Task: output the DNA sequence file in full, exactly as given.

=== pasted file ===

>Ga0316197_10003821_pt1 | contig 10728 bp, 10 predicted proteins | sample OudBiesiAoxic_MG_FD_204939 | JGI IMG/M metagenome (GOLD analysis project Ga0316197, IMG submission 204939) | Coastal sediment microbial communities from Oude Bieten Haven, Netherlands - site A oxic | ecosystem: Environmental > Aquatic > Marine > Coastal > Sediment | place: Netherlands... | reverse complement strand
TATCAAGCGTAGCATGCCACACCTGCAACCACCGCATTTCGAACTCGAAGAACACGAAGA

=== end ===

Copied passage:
>Ga0316197_10003821_pt1 | contig 10728 bp, 10 predicted proteins | sample OudBiesiAoxic_MG_FD_204939 | JGI IMG/M metagenome (GOLD analysis project Ga0316197, IMG submission 204939) | Coastal sediment microbial communities from Oude Bieten Haven, Netherlands - site A oxic | ecosystem: Environmental > Aquatic > Marine > Coastal > Sediment | place: Netherlands... | reverse complement strand
TATCAAGCGTAGCATGCCACACCTGCAACCACCGCATTTCGAACTCGAAGAACACGAAGA